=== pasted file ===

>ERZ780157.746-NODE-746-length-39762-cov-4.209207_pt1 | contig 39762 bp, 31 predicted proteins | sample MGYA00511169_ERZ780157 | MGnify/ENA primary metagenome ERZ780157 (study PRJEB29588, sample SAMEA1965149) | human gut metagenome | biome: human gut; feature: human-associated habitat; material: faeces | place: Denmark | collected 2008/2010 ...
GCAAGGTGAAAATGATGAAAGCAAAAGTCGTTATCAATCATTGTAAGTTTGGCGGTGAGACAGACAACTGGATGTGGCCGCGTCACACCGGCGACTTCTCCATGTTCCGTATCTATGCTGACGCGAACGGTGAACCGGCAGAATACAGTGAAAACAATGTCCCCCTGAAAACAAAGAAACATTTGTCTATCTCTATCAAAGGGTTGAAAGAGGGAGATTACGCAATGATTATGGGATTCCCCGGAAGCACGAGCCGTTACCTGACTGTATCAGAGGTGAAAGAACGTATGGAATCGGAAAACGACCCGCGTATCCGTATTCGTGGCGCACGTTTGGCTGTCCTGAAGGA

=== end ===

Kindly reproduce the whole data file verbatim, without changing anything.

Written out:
>ERZ780157.746-NODE-746-length-39762-cov-4.209207_pt1 | contig 39762 bp, 31 predicted proteins | sample MGYA00511169_ERZ780157 | MGnify/ENA primary metagenome ERZ780157 (study PRJEB29588, sample SAMEA1965149) | human gut metagenome | biome: human gut; feature: human-associated habitat; material: faeces | place: Denmark | collected 2008/2010 ...
GCAAGGTGAAAATGATGAAAGCAAAAGTCGTTATCAATCATTGTAAGTTTGGCGGTGAGACAGACAACTGGATGTGGCCGCGTCACACCGGCGACTTCTCCATGTTCCGTATCTATGCTGACGCGAACGGTGAACCGGCAGAATACAGTGAAAACAATGTCCCCCTGAAAACAAAGAAACATTTGTCTATCTCTATCAAAGGGTTGAAAGAGGGAGATTACGCAATGATTATGGGATTCCCCGGAAGCACGAGCCGTTACCTGACTGTATCAGAGGTGAAAGAACGTATGGAATCGGAAAACGACCCGCGTATCCGTATTCGTGGCGCACGTTTGGCTGTCCTGAAGGA